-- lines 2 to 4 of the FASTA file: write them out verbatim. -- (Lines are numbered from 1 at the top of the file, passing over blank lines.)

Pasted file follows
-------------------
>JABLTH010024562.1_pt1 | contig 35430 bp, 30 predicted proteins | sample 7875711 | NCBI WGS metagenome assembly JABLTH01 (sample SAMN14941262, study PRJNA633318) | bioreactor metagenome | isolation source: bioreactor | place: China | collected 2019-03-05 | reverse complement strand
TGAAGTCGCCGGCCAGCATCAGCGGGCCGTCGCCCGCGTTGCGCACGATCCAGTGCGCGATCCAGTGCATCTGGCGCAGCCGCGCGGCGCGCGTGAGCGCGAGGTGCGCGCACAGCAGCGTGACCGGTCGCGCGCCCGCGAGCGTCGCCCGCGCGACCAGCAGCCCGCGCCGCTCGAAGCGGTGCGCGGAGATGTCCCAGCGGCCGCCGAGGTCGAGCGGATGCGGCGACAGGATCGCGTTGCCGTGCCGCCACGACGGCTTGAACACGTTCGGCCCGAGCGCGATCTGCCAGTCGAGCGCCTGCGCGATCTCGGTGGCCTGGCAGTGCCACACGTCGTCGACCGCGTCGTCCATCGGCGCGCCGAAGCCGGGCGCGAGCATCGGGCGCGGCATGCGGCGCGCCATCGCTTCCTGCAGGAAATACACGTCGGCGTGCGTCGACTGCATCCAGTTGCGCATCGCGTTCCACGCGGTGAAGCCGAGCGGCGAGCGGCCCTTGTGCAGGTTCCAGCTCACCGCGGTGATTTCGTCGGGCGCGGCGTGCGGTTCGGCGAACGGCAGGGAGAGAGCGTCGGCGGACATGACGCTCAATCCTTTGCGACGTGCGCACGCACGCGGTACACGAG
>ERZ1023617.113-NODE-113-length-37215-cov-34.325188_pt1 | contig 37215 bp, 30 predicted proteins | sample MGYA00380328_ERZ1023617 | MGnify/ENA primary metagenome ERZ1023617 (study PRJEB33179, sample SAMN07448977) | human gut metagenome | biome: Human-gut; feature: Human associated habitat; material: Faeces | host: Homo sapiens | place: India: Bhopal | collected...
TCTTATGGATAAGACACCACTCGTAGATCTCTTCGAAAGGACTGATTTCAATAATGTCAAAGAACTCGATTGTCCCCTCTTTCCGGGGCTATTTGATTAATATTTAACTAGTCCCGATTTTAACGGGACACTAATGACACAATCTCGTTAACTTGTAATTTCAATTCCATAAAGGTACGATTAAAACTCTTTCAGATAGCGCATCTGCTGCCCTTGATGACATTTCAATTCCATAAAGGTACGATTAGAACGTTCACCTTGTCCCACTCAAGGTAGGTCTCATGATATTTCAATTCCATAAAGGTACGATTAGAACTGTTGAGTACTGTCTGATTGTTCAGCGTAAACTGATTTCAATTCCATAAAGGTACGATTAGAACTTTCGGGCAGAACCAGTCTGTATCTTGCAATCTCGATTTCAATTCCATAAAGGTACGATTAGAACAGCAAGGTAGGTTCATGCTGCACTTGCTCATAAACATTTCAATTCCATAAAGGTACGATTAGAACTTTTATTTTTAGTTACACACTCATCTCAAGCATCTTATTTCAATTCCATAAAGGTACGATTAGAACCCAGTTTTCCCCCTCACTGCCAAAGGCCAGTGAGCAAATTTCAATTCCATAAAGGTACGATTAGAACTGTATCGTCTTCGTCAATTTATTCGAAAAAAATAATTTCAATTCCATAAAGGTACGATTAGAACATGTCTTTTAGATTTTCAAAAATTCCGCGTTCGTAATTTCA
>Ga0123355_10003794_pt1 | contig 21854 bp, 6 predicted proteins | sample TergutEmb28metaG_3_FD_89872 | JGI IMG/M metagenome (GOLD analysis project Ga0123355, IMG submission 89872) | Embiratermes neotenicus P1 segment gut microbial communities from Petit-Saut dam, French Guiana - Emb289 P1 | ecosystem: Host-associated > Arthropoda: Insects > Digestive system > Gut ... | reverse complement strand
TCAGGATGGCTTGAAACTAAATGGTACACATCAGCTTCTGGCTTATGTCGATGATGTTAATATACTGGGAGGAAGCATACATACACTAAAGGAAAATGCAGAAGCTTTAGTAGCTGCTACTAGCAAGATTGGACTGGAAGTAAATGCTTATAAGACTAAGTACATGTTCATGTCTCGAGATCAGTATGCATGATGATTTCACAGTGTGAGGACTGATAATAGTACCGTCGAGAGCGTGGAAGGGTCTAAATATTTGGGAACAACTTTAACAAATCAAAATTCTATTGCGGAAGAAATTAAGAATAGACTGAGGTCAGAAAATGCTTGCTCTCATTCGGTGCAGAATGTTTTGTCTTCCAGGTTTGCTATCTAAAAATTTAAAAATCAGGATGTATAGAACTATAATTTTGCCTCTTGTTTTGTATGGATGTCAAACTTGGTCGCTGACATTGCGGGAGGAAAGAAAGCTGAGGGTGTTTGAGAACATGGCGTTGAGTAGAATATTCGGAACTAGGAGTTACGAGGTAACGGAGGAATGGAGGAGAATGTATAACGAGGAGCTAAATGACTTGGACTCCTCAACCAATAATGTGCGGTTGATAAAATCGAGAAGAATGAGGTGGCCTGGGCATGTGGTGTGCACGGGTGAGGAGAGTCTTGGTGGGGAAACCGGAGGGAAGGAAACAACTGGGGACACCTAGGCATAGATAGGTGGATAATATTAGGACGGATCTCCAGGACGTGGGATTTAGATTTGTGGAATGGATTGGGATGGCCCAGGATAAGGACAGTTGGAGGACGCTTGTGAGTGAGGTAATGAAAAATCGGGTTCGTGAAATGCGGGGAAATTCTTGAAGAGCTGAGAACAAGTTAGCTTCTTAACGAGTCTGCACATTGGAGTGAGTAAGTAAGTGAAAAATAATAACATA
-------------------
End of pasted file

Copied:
TGAAGTCGCCGGCCAGCATCAGCGGGCCGTCGCCCGCGTTGCGCACGATCCAGTGCGCGATCCAGTGCATCTGGCGCAGCCGCGCGGCGCGCGTGAGCGCGAGGTGCGCGCACAGCAGCGTGACCGGTCGCGCGCCCGCGAGCGTCGCCCGCGCGACCAGCAGCCCGCGCCGCTCGAAGCGGTGCGCGGAGATGTCCCAGCGGCCGCCGAGGTCGAGCGGATGCGGCGACAGGATCGCGTTGCCGTGCCGCCACGACGGCTTGAACACGTTCGGCCCGAGCGCGATCTGCCAGTCGAGCGCCTGCGCGATCTCGGTGGCCTGGCAGTGCCACACGTCGTCGACCGCGTCGTCCATCGGCGCGCCGAAGCCGGGCGCGAGCATCGGGCGCGGCATGCGGCGCGCCATCGCTTCCTGCAGGAAATACACGTCGGCGTGCGTCGACTGCATCCAGTTGCGCATCGCGTTCCACGCGGTGAAGCCGAGCGGCGAGCGGCCCTTGTGCAGGTTCCAGCTCACCGCGGTGATTTCGTCGGGCGCGGCGTGCGGTTCGGCGAACGGCAGGGAGAGAGCGTCGGCGGACATGACGCTCAATCCTTTGCGACGTGCGCACGCACGCGGTACACGAG
>ERZ1023617.113-NODE-113-length-37215-cov-34.325188_pt1 | contig 37215 bp, 30 predicted proteins | sample MGYA00380328_ERZ1023617 | MGnify/ENA primary metagenome ERZ1023617 (study PRJEB33179, sample SAMN07448977) | human gut metagenome | biome: Human-gut; feature: Human associated habitat; material: Faeces | host: Homo sapiens | place: India: Bhopal | collected...
TCTTATGGATAAGACACCACTCGTAGATCTCTTCGAAAGGACTGATTTCAATAATGTCAAAGAACTCGATTGTCCCCTCTTTCCGGGGCTATTTGATTAATATTTAACTAGTCCCGATTTTAACGGGACACTAATGACACAATCTCGTTAACTTGTAATTTCAATTCCATAAAGGTACGATTAAAACTCTTTCAGATAGCGCATCTGCTGCCCTTGATGACATTTCAATTCCATAAAGGTACGATTAGAACGTTCACCTTGTCCCACTCAAGGTAGGTCTCATGATATTTCAATTCCATAAAGGTACGATTAGAACTGTTGAGTACTGTCTGATTGTTCAGCGTAAACTGATTTCAATTCCATAAAGGTACGATTAGAACTTTCGGGCAGAACCAGTCTGTATCTTGCAATCTCGATTTCAATTCCATAAAGGTACGATTAGAACAGCAAGGTAGGTTCATGCTGCACTTGCTCATAAACATTTCAATTCCATAAAGGTACGATTAGAACTTTTATTTTTAGTTACACACTCATCTCAAGCATCTTATTTCAATTCCATAAAGGTACGATTAGAACCCAGTTTTCCCCCTCACTGCCAAAGGCCAGTGAGCAAATTTCAATTCCATAAAGGTACGATTAGAACTGTATCGTCTTCGTCAATTTATTCGAAAAAAATAATTTCAATTCCATAAAGGTACGATTAGAACATGTCTTTTAGATTTTCAAAAATTCCGCGTTCGTAATTTCA